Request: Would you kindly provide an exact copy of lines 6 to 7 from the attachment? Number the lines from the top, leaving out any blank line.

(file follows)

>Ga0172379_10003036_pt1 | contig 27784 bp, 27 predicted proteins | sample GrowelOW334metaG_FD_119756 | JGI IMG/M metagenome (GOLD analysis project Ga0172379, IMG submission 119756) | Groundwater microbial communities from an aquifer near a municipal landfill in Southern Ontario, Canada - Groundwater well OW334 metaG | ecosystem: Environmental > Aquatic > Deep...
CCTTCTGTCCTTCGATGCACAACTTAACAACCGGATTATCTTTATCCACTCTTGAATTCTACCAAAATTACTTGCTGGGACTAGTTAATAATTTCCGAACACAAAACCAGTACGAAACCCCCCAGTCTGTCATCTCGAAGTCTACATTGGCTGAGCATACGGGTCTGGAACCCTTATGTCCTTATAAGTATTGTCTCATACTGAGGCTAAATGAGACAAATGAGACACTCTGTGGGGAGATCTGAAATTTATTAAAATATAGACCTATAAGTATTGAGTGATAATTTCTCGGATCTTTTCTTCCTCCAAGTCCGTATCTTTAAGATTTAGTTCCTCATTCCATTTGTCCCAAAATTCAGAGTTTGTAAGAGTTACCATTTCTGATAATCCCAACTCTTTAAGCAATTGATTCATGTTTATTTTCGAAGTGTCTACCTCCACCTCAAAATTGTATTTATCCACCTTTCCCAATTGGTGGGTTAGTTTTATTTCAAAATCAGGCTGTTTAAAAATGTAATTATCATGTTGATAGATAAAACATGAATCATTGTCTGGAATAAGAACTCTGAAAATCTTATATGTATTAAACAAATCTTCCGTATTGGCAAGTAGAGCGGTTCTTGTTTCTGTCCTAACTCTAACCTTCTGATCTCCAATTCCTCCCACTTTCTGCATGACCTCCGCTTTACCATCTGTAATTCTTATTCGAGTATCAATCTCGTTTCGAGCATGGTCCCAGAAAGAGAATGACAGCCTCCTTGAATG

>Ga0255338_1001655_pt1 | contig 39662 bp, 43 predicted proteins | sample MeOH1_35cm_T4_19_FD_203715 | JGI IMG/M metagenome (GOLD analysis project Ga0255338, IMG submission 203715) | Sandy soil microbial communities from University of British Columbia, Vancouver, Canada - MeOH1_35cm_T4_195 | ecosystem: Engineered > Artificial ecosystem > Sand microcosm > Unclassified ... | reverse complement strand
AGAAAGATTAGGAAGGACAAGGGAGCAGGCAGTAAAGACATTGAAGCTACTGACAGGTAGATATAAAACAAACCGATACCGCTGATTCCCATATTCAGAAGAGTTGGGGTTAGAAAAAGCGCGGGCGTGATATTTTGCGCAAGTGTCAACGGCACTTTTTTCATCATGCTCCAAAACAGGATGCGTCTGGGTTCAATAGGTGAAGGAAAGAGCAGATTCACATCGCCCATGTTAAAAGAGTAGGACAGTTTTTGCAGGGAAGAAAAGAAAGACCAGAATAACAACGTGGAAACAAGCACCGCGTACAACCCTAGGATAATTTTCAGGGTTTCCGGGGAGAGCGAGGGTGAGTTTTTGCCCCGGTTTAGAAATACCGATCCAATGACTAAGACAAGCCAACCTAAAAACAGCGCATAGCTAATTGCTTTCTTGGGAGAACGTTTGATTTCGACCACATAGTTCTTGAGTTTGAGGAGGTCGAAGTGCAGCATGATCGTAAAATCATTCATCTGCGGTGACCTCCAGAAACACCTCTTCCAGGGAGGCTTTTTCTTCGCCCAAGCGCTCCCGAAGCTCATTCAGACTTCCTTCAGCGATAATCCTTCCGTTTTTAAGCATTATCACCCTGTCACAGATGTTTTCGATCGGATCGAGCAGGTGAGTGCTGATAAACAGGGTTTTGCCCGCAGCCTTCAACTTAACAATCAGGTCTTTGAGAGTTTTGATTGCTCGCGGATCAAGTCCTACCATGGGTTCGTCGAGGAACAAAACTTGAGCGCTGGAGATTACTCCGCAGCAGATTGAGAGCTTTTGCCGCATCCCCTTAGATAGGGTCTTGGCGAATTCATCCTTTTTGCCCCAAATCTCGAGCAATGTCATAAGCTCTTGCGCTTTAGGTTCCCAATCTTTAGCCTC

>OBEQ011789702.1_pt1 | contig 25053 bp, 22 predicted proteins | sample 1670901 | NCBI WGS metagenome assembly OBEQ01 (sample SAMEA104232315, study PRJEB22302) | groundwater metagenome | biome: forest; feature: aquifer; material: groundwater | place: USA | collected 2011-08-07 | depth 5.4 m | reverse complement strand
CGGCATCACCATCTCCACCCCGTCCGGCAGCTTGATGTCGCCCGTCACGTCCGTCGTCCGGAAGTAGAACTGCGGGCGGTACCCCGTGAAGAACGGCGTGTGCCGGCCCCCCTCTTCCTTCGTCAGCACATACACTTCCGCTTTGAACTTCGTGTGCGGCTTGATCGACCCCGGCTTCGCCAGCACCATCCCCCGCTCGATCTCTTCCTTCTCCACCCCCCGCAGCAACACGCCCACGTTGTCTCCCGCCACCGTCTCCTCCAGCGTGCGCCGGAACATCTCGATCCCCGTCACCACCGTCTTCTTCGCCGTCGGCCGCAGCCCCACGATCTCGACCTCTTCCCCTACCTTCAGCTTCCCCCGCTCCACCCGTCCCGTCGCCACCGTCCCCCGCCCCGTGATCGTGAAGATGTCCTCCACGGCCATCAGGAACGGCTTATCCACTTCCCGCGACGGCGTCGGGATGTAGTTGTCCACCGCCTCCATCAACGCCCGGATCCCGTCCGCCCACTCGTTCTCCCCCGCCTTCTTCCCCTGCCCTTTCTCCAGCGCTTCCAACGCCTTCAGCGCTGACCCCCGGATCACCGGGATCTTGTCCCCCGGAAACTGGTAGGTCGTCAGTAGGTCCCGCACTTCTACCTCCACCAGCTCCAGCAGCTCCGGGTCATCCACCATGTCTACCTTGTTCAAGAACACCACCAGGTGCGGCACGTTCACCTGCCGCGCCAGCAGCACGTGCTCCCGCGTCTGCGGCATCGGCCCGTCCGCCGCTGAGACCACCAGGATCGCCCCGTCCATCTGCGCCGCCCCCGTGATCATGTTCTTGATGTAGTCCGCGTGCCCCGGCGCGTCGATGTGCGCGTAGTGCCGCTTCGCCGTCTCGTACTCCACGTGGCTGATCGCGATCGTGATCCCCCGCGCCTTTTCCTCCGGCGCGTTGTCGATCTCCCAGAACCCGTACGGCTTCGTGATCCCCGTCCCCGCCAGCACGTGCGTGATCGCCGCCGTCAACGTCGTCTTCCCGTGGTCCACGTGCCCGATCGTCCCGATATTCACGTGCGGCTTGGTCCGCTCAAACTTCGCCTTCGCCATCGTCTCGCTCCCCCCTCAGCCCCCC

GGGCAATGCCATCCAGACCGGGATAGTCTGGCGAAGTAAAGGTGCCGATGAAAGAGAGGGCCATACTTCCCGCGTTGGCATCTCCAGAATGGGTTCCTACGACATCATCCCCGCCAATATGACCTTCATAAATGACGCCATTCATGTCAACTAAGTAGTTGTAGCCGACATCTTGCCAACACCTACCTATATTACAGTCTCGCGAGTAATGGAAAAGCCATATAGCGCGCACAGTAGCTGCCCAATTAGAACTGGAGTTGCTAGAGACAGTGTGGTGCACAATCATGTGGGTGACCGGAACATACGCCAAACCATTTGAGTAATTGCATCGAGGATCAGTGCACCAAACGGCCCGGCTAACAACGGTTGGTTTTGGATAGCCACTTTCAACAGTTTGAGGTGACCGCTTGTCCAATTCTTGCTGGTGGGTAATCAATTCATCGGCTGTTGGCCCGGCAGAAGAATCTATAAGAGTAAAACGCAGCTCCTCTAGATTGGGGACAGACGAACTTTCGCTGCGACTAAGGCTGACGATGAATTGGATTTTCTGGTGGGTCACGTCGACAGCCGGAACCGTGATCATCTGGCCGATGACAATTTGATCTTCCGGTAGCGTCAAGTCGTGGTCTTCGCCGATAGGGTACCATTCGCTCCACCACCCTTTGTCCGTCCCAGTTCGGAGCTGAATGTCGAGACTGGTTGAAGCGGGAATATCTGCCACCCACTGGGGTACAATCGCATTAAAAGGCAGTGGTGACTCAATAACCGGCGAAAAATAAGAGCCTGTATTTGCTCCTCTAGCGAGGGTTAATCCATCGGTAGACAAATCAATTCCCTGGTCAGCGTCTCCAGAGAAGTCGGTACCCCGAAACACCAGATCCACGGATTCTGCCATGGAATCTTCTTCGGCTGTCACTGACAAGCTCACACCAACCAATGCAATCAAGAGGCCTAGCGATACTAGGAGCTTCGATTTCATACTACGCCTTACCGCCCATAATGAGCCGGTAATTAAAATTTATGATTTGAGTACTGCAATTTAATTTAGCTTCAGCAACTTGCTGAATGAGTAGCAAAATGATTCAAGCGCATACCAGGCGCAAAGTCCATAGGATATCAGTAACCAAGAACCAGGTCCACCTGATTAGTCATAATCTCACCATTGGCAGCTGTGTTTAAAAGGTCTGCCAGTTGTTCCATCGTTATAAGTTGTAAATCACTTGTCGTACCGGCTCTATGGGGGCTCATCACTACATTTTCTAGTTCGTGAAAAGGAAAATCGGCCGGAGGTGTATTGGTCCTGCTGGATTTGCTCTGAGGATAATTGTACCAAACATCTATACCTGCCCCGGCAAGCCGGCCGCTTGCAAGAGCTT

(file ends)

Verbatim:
CGGCATCACCATCTCCACCCCGTCCGGCAGCTTGATGTCGCCCGTCACGTCCGTCGTCCGGAAGTAGAACTGCGGGCGGTACCCCGTGAAGAACGGCGTGTGCCGGCCCCCCTCTTCCTTCGTCAGCACATACACTTCCGCTTTGAACTTCGTGTGCGGCTTGATCGACCCCGGCTTCGCCAGCACCATCCCCCGCTCGATCTCTTCCTTCTCCACCCCCCGCAGCAACACGCCCACGTTGTCTCCCGCCACCGTCTCCTCCAGCGTGCGCCGGAACATCTCGATCCCCGTCACCACCGTCTTCTTCGCCGTCGGCCGCAGCCCCACGATCTCGACCTCTTCCCCTACCTTCAGCTTCCCCCGCTCCACCCGTCCCGTCGCCACCGTCCCCCGCCCCGTGATCGTGAAGATGTCCTCCACGGCCATCAGGAACGGCTTATCCACTTCCCGCGACGGCGTCGGGATGTAGTTGTCCACCGCCTCCATCAACGCCCGGATCCCGTCCGCCCACTCGTTCTCCCCCGCCTTCTTCCCCTGCCCTTTCTCCAGCGCTTCCAACGCCTTCAGCGCTGACCCCCGGATCACCGGGATCTTGTCCCCCGGAAACTGGTAGGTCGTCAGTAGGTCCCGCACTTCTACCTCCACCAGCTCCAGCAGCTCCGGGTCATCCACCATGTCTACCTTGTTCAAGAACACCACCAGGTGCGGCACGTTCACCTGCCGCGCCAGCAGCACGTGCTCCCGCGTCTGCGGCATCGGCCCGTCCGCCGCTGAGACCACCAGGATCGCCCCGTCCATCTGCGCCGCCCCCGTGATCATGTTCTTGATGTAGTCCGCGTGCCCCGGCGCGTCGATGTGCGCGTAGTGCCGCTTCGCCGTCTCGTACTCCACGTGGCTGATCGCGATCGTGATCCCCCGCGCCTTTTCCTCCGGCGCGTTGTCGATCTCCCAGAACCCGTACGGCTTCGTGATCCCCGTCCCCGCCAGCACGTGCGTGATCGCCGCCGTCAACGTCGTCTTCCCGTGGTCCACGTGCCCGATCGTCCCGATATTCACGTGCGGCTTGGTCCGCTCAAACTTCGCCTTCGCCATCGTCTCGCTCCCCCCTCAGCCCCCC

GGGCAATGCCATCCAGACCGGGATAGTCTGGCGAAGTAAAGGTGCCGATGAAAGAGAGGGCCATACTTCCCGCGTTGGCATCTCCAGAATGGGTTCCTACGACATCATCCCCGCCAATATGACCTTCATAAATGACGCCATTCATGTCAACTAAGTAGTTGTAGCCGACATCTTGCCAACACCTACCTATATTACAGTCTCGCGAGTAATGGAAAAGCCATATAGCGCGCACAGTAGCTGCCCAATTAGAACTGGAGTTGCTAGAGACAGTGTGGTGCACAATCATGTGGGTGACCGGAACATACGCCAAACCATTTGAGTAATTGCATCGAGGATCAGTGCACCAAACGGCCCGGCTAACAACGGTTGGTTTTGGATAGCCACTTTCAACAGTTTGAGGTGACCGCTTGTCCAATTCTTGCTGGTGGGTAATCAATTCATCGGCTGTTGGCCCGGCAGAAGAATCTATAAGAGTAAAACGCAGCTCCTCTAGATTGGGGACAGACGAACTTTCGCTGCGACTAAGGCTGACGATGAATTGGATTTTCTGGTGGGTCACGTCGACAGCCGGAACCGTGATCATCTGGCCGATGACAATTTGATCTTCCGGTAGCGTCAAGTCGTGGTCTTCGCCGATAGGGTACCATTCGCTCCACCACCCTTTGTCCGTCCCAGTTCGGAGCTGAATGTCGAGACTGGTTGAAGCGGGAATATCTGCCACCCACTGGGGTACAATCGCATTAAAAGGCAGTGGTGACTCAATAACCGGCGAAAAATAAGAGCCTGTATTTGCTCCTCTAGCGAGGGTTAATCCATCGGTAGACAAATCAATTCCCTGGTCAGCGTCTCCAGAGAAGTCGGTACCCCGAAACACCAGATCCACGGATTCTGCCATGGAATCTTCTTCGGCTGTCACTGACAAGCTCACACCAACCAATGCAATCAAGAGGCCTAGCGATACTAGGAGCTTCGATTTCATACTACGCCTTACCGCCCATAATGAGCCGGTAATTAAAATTTATGATTTGAGTACTGCAATTTAATTTAGCTTCAGCAACTTGCTGAATGAGTAGCAAAATGATTCAAGCGCATACCAGGCGCAAAGTCCATAGGATATCAGTAACCAAGAACCAGGTCCACCTGATTAGTCATAATCTCACCATTGGCAGCTGTGTTTAAAAGGTCTGCCAGTTGTTCCATCGTTATAAGTTGTAAATCACTTGTCGTACCGGCTCTATGGGGGCTCATCACTACATTTTCTAGTTCGTGAAAAGGAAAATCGGCCGGAGGTGTATTGGTCCTGCTGGATTTGCTCTGAGGATAATTGTACCAAACATCTATACCTGCCCCGGCAAGCCGGCCGCTTGCAAGAGCTT